ROCK ISLAND -- She knitted a shawl while weaving some interfaith pearls of wisdom.|
Augustana College assistant professor of religion Dr. Laura Hartman was one of 110 people at an Interfaith Understanding Conference June 1 to 3, and did some knitting while listening to nationally known guest speakers.
She said knitting is something she encourages students do as a "contemplative exercise."
Teams of college presidents, faculty members, chaplains and students from 17 of the 26 universities affiliated with the Evangelical Lutheran Church in America participated in the conference at Augustana. Participants included Muslim and Jewish representatives, as well as Lutherans.
"There was a lot of talk about doing it again," Augustana College chaplain, the Rev. Richard Priggie, said. "This was the first one of these, and I think it went superbly well, better than we expected. I predict we'll do it again, but may spread the wealth around to one of the other colleges."
Participants came from as far west as California Lutheran University, in Thousand Oaks, Calif., and as far east as Susquehanna University, in Selinsgrove, Penn., Chaplain Priggie said.
Keynote speakers included Dr. Eboo Patel, founder and president of an Interfaith Youth Core movement and member of President Barack Obama's inaugural Advisory Council on Faith-Based Neighborhood Partnerships.
The Rev. Elizabeth Eaton, presiding ELCA Bishop, and Augustana College professor Dr. Jason Mahn also spoke. Dr. Mahn's keynote address Sunday was titled "Why Interfaith Understanding is Integral to the Lutheran Tradition and Lutheran Higher Education."
Dr. Patel discussed "The Interfaith Movement in Higher Education," and co-presented an "Interfaith Understanding in Local Communities" session with Bishop Eaton.
Panel discussions were held after each keynote address.
"People left here with a great deal of enthusiasm for interfaith understanding," Chaplain Priggie said.
A final session Tuesday morning dealt with "what are we taking away from this conference and are the things we're taking away going to really grow at each of these 17 colleges that sent representatives?" he said. "The answer people gave was a resounding 'yes.' "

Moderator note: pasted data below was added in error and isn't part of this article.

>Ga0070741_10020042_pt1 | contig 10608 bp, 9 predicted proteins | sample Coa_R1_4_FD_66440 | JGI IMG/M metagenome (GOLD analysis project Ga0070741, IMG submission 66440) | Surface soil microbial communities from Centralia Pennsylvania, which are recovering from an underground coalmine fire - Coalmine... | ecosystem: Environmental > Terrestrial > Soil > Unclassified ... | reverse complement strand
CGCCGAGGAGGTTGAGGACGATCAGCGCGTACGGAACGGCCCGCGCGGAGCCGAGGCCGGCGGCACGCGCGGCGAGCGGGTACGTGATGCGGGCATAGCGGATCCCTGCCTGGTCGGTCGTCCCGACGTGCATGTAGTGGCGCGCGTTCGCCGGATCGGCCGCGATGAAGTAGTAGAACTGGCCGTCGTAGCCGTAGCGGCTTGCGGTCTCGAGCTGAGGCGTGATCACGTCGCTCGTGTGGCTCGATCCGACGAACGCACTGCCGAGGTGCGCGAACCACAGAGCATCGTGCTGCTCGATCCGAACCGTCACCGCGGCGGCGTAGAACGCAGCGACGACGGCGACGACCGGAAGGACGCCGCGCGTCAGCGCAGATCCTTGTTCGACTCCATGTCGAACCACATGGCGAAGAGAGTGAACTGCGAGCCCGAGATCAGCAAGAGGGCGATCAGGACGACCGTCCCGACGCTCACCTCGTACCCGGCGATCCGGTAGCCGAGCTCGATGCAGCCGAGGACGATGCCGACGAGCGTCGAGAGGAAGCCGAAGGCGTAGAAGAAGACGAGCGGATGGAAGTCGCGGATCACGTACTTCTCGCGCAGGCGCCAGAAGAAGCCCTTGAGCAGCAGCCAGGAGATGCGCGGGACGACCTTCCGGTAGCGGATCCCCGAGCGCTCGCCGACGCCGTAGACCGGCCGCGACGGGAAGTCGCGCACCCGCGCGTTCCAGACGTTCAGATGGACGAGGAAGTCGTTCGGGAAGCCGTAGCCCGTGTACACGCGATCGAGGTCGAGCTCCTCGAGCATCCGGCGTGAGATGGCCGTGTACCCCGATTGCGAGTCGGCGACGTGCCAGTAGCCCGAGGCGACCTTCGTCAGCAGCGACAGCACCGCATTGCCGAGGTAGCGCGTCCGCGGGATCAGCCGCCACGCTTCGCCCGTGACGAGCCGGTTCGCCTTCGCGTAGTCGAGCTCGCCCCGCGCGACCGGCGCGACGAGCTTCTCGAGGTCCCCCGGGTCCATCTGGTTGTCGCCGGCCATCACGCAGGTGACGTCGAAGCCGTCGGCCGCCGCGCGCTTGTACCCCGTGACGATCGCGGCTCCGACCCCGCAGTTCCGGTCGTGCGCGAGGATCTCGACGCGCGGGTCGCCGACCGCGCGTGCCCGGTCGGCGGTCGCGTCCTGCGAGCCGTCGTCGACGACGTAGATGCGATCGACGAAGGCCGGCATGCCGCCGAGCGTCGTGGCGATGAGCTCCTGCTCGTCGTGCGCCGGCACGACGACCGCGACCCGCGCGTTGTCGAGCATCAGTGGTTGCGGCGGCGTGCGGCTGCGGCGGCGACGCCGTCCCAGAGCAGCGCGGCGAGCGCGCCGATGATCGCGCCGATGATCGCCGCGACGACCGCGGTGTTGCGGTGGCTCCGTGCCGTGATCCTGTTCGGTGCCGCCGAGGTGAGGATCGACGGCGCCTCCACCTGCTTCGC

Among follow-up steps participants discussed during that final session was "weaving interfaith understanding throughout the curriculum," Chaplain Priggie said. "When interfaith discussions occur, it usually happens through and stays in the religion department, but that has a limited impact.
"We're looking for a wider, deeper impact of how to weave interfaith approaches throughout the curriculum," he said.
The conference was exciting, inspirational and challenging, particularly the words of Dr. Patel, Dr. Hartman said.
"One of the things Eboo talked about was a mission statement used at Concordia Lutheran in Moorhead, Minn., which stated something like 'the reason we do our interfaith work is because we are Lutherans,'" Chaplain Priggie said.
"It's not just because we are nice, but it's because we are Lutherans, and worship a God of grace and His love for all.
"One of our Muslim students said he loved the fact that Augustana lifts up its Lutheran traditions passionately, because it serves as a model for him to lift up his tradition," Chaplain Priggie said.
"We can push our identity and diversity pedals at the same time," Dr. Patel said during one of the panel discussions. "Part of the interfaith skills set required includes history, theology and identifying shared values of different faiths."
"We all drink from one water," according to a responsive reading written by Malaysian environmentalist and human rights activist Anwar Fazal, that was used during a time of reflection at the conference. "We all breathe from one air. We rise from one ocean, and we live under one sky.
"The newborn baby cries the same. The laughter of children is universal. Everyone's blood is red, and our hearts beat the same song," continued the reading. "We are all brothers and sisters, only one family, only one earth. Together we live, and together we die."
As Dr. Hartman knows, interfaith weaving can help make a real close-knit community.
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